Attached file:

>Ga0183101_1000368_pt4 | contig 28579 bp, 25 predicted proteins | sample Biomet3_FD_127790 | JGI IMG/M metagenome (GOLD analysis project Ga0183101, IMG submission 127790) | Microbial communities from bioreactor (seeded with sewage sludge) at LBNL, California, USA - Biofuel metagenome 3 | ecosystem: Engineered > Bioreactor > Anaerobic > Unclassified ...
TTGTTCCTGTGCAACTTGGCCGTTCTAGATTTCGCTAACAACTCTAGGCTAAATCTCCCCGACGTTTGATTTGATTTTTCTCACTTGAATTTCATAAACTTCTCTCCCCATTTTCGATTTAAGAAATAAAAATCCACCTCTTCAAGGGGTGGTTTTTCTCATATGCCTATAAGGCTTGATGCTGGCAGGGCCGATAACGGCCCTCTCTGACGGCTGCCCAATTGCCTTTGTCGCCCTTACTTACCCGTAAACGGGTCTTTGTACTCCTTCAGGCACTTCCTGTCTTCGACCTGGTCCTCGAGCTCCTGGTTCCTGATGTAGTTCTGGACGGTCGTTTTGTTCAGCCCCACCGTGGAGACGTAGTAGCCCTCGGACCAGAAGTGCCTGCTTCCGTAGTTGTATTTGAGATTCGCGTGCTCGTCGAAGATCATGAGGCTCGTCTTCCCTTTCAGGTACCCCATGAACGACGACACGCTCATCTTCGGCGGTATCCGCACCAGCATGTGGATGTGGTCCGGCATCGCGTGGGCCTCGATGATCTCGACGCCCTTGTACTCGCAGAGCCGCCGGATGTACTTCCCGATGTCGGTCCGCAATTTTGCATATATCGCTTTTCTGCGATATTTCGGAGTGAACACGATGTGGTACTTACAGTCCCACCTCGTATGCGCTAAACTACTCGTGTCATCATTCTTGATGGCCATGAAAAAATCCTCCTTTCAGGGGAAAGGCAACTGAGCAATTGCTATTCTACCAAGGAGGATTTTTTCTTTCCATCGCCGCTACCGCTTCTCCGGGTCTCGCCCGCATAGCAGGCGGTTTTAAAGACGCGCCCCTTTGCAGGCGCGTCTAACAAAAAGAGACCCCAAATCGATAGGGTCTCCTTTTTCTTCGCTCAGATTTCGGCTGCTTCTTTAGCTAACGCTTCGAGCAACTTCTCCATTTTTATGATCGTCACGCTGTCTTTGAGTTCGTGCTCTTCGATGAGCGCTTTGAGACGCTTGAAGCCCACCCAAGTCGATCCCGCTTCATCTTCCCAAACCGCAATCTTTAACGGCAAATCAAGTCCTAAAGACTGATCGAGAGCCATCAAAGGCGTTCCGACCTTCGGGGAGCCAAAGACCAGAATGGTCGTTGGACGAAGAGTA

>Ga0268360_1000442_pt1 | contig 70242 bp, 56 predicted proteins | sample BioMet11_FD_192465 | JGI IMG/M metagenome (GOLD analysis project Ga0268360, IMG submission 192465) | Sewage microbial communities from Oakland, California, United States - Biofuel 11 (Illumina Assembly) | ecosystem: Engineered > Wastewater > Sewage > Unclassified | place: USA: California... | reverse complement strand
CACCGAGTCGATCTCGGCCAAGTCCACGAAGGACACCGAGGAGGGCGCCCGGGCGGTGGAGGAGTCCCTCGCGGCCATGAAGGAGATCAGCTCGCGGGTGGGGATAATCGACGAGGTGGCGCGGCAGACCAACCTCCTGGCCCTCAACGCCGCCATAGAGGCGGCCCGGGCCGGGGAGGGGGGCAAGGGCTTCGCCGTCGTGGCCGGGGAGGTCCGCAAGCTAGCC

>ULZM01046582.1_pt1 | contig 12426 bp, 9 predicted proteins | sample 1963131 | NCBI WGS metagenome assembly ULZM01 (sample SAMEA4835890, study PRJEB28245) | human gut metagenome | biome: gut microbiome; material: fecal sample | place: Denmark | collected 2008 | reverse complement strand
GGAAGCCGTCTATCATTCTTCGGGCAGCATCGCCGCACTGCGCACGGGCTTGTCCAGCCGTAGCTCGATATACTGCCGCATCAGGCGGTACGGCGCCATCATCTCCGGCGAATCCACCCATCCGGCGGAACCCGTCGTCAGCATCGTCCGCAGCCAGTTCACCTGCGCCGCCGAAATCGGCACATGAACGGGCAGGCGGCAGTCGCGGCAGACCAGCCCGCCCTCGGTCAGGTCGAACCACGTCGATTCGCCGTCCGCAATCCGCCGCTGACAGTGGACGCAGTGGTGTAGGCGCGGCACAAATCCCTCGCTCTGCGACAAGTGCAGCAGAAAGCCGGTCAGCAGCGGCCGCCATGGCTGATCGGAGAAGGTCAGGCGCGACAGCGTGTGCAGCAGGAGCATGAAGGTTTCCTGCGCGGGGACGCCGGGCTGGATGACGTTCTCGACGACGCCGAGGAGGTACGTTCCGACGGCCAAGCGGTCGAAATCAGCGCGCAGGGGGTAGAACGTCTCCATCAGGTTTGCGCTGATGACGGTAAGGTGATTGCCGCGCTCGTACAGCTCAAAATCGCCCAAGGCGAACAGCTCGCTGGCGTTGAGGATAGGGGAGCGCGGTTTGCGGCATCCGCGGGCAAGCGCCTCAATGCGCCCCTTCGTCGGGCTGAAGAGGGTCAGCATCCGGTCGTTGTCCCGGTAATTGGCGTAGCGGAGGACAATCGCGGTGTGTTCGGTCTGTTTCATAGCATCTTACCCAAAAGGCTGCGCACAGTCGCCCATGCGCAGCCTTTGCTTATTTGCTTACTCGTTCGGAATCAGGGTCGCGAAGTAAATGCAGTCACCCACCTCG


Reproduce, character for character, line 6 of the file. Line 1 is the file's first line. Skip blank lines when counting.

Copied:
GGAAGCCGTCTATCATTCTTCGGGCAGCATCGCCGCACTGCGCACGGGCTTGTCCAGCCGTAGCTCGATATACTGCCGCATCAGGCGGTACGGCGCCATCATCTCCGGCGAATCCACCCATCCGGCGGAACCCGTCGTCAGCATCGTCCGCAGCCAGTTCACCTGCGCCGCCGAAATCGGCACATGAACGGGCAGGCGGCAGTCGCGGCAGACCAGCCCGCCCTCGGTCAGGTCGAACCACGTCGATTCGCCGTCCGCAATCCGCCGCTGACAGTGGACGCAGTGGTGTAGGCGCGGCACAAATCCCTCGCTCTGCGACAAGTGCAGCAGAAAGCCGGTCAGCAGCGGCCGCCATGGCTGATCGGAGAAGGTCAGGCGCGACAGCGTGTGCAGCAGGAGCATGAAGGTTTCCTGCGCGGGGACGCCGGGCTGGATGACGTTCTCGACGACGCCGAGGAGGTACGTTCCGACGGCCAAGCGGTCGAAATCAGCGCGCAGGGGGTAGAACGTCTCCATCAGGTTTGCGCTGATGACGGTAAGGTGATTGCCGCGCTCGTACAGCTCAAAATCGCCCAAGGCGAACAGCTCGCTGGCGTTGAGGATAGGGGAGCGCGGTTTGCGGCATCCGCGGGCAAGCGCCTCAATGCGCCCCTTCGTCGGGCTGAAGAGGGTCAGCATCCGGTCGTTGTCCCGGTAATTGGCGTAGCGGAGGACAATCGCGGTGTGTTCGGTCTGTTTCATAGCATCTTACCCAAAAGGCTGCGCACAGTCGCCCATGCGCAGCCTTTGCTTATTTGCTTACTCGTTCGGAATCAGGGTCGCGAAGTAAATGCAGTCACCCACCTCG